There are, though, formidable obstacles facing proponents of rapidly cutting China's emissions. Robust economic growth remains imperative for leaders, who fear that slowing growth and rising joblessness would imperil the Communist Party's rule. China remains dependent on coal, the source of about 70 percent of the country's energy. And officials and companies in China are likely to resist steps they fear could jeopardize their industrial investments.
"They will not be happy to see that the investment in new capacity they made a few years ago may have to be scrapped," said Wang Tao, an expert on climate change and energy issues at the Carnegie-Tsinghua Center for Global Policy in Beijing. "It really all depends on how quickly China can transform the current economic structure."
In April, Mr. Xie, the climate change official, announced a reassessment of when and how high China's greenhouse gas pollution could peak. "There is very limited room for putting more carbon emissions into the atmosphere," said Yang Fuqiang, an expert on Chinese climate change policy at the Natural Resources Defense Council. "Determining when China could peak, and what the level will be, is extremely important for everyone and for working out a global pathway."
The magnitude of that issue is evident in every Chinese city. Factories and homes run on power from plants that overwhelmingly use coal; and in the winter, many heating boilers in the north also burn coal. More cars and trucks crowd the roads. The expanding cities consume cement, steel and chemicals -- all industries that emit large amounts of carbon dioxide.
China has been the world's biggest emitter of carbon dioxide from fuel use since about 2006, when it passed the United States. In 2009, the Chinese government introduced a policy to reduce the carbon dioxide emitted in the production of each unit of economic activity by 40 to 45 percent by 2020, compared with levels in 2005. That means emissions grow along with China's economy, but at a slower rate than if there were no improvements.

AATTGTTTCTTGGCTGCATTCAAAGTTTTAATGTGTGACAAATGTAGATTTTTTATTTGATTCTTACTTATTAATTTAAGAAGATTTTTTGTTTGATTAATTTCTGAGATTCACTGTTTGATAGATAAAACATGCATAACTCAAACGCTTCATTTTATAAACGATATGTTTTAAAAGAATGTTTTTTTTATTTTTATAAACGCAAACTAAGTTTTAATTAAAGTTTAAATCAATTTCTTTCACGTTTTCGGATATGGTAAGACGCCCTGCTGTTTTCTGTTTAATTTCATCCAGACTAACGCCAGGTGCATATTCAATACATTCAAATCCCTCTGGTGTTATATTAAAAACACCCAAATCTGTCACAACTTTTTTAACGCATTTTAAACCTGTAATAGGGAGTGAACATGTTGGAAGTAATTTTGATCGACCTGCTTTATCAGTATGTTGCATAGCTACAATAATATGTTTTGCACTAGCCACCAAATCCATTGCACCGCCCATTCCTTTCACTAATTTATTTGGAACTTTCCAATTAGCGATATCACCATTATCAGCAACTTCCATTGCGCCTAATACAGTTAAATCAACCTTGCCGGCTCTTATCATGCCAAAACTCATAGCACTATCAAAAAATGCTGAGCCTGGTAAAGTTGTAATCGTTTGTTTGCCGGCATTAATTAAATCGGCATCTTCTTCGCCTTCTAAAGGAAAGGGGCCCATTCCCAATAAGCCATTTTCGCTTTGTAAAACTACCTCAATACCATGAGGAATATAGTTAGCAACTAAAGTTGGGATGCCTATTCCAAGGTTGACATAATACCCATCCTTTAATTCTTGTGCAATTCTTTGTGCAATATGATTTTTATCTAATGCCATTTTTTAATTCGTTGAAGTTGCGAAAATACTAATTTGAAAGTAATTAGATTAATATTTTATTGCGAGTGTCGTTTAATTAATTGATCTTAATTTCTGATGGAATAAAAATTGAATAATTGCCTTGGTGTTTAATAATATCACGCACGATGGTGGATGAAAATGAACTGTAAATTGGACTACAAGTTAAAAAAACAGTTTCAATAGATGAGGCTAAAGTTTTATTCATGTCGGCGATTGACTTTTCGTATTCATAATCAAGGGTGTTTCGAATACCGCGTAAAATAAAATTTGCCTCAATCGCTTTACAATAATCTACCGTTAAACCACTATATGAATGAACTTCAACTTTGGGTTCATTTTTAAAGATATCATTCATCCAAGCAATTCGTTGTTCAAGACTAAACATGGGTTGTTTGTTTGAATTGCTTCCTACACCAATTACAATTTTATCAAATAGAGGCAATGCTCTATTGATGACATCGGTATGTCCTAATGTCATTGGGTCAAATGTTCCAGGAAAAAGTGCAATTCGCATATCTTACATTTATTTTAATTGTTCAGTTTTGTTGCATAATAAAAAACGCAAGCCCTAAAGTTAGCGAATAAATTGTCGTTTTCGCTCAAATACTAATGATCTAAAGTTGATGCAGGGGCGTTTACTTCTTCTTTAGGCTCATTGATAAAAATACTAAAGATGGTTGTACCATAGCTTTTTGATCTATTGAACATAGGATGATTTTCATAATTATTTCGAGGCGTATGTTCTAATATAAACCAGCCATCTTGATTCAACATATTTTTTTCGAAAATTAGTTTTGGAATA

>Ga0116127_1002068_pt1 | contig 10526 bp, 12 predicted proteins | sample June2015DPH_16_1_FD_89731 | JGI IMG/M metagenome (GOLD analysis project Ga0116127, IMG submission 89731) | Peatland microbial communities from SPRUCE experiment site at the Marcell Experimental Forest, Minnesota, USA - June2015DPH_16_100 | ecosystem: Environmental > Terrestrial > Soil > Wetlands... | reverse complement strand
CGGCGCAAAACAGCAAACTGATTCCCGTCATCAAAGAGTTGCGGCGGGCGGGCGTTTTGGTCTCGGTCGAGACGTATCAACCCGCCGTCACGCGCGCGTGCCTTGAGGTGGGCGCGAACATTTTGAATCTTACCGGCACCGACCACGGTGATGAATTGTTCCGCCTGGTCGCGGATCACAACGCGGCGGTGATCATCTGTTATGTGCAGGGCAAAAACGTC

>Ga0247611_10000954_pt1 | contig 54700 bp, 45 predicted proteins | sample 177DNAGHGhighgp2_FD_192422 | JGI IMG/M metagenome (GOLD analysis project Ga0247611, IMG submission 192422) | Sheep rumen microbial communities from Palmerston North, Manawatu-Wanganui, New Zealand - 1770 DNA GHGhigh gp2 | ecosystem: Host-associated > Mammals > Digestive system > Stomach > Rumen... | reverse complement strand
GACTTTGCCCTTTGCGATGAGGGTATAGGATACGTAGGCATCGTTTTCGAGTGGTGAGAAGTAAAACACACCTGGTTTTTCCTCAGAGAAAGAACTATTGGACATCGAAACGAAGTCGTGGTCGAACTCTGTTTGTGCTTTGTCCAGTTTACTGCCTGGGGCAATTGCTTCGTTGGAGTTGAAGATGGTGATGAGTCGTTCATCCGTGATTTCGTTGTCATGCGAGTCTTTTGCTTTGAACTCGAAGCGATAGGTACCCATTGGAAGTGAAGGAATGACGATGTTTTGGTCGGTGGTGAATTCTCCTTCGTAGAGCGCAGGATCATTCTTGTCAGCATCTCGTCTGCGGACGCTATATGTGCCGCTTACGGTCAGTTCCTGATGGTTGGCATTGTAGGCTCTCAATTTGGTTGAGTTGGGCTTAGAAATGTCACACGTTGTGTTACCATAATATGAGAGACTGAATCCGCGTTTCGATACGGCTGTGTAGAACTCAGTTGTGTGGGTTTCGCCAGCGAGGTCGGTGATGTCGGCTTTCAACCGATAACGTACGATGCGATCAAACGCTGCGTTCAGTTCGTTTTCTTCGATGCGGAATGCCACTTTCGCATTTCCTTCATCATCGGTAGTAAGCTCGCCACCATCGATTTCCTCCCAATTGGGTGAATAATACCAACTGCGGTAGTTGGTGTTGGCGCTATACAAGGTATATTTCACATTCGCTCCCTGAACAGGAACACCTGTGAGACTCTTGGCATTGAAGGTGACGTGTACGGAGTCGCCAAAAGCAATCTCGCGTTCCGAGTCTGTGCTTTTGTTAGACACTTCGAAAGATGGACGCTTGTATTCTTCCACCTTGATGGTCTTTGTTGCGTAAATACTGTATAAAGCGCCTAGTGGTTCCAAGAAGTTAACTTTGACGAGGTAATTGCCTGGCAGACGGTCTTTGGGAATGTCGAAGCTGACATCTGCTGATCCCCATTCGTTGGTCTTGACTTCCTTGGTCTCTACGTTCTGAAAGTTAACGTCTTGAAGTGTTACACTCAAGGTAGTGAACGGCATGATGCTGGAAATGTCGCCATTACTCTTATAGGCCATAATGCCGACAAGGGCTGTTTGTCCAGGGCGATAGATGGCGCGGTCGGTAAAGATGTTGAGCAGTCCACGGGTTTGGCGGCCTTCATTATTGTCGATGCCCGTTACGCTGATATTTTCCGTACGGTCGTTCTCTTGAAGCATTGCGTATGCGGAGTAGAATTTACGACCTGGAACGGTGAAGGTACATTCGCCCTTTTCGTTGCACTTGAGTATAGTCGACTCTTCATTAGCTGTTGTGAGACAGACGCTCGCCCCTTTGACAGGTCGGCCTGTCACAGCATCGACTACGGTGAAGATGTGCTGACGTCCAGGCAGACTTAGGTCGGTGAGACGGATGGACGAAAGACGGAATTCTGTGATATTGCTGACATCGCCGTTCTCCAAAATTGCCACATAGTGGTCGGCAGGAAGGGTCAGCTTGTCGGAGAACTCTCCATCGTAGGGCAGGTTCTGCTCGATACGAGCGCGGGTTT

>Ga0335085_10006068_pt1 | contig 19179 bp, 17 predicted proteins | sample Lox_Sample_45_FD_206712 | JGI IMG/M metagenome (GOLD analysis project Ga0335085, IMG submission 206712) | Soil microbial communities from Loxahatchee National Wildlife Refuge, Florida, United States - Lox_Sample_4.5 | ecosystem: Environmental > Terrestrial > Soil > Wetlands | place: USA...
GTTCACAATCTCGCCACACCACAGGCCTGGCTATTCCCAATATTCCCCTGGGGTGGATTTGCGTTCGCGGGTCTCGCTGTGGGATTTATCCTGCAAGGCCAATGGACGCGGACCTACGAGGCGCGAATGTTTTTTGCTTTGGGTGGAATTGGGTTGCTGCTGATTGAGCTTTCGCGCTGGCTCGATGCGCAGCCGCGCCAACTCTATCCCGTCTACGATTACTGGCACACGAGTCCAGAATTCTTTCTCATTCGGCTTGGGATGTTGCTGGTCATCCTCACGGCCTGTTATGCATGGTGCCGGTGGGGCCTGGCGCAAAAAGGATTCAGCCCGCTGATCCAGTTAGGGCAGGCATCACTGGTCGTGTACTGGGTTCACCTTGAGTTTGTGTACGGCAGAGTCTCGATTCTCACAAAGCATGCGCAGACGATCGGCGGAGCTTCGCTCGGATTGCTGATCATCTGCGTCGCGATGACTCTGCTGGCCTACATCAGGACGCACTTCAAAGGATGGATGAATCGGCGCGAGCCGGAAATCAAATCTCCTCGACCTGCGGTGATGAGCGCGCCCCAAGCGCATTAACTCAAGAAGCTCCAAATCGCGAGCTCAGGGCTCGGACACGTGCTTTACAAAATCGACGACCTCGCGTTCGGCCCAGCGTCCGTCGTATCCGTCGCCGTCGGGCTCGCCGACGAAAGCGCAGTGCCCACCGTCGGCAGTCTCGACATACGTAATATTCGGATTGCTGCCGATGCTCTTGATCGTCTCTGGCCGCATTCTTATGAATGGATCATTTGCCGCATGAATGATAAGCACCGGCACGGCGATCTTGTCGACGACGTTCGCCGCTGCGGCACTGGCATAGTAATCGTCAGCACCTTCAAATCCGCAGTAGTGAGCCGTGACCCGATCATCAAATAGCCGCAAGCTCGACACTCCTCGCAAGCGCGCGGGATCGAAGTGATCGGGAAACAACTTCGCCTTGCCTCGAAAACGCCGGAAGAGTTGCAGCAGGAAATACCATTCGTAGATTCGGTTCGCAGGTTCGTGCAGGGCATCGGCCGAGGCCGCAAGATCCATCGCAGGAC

Even with such efforts, China's size and feverish growth have pushed its emissions well past those of the United States. By 2011, China's carbon dioxide emissions from fossil fuels accounted for 28 percent of the global total, and the United States' for 16 percent, according to the Global Carbon Project, a consortium of researchers. The International Energy Agency estimates that China's emissions grew by another 3.8 percent in 2012.
"I do not see anything coming out of China that would suggest a significant change in emissions in the short term," said Glen Peters, a researcher at the Center for International Climate and Environmental Research in Oslo. "There would need to be some really radical policies to come out of China for a large change in the pathway to occur."
Mr. Jiang, who has studied energy emissions for two decades, has that grand shift in mind. China must expand wind, solar and nuclear power beyond current targets, and curb heavy industry, forcing carbon dioxide emissions to peak within a dozen years, he argues. If China's effort is accompanied by big emissions cuts by rich countries, he says, then there is a good chance of avoiding rises in the global average temperature of beyond 3.6 degrees Fahrenheit above the preindustrial average, which most governments have agreed is a dangerous threshold.
But other Chinese government experts said their country must not risk its prosperity on such a shift.
Wang Zheng, a researcher at the Chinese Academy of Sciences, estimated that China's emissions were likely to reach their peak by around 2030 at up to almost a fifth higher than Mr. Jiang wants. "If we aim for earlier, that may mean wrecking stable economic growth and triggering an economic crisis," Mr. Wang said.
Mr. Jiang said he would keep trying to persuade scientists and officials to back his proposal. Several years ago, some scoffed at his earlier, less ambitious idea for an emissions peak by 2030, which is now widely accepted.
"I've been in constant communication with the government," he said. "They're listening, and at least they haven't yet said no."
This article originally appeared in The New York Times.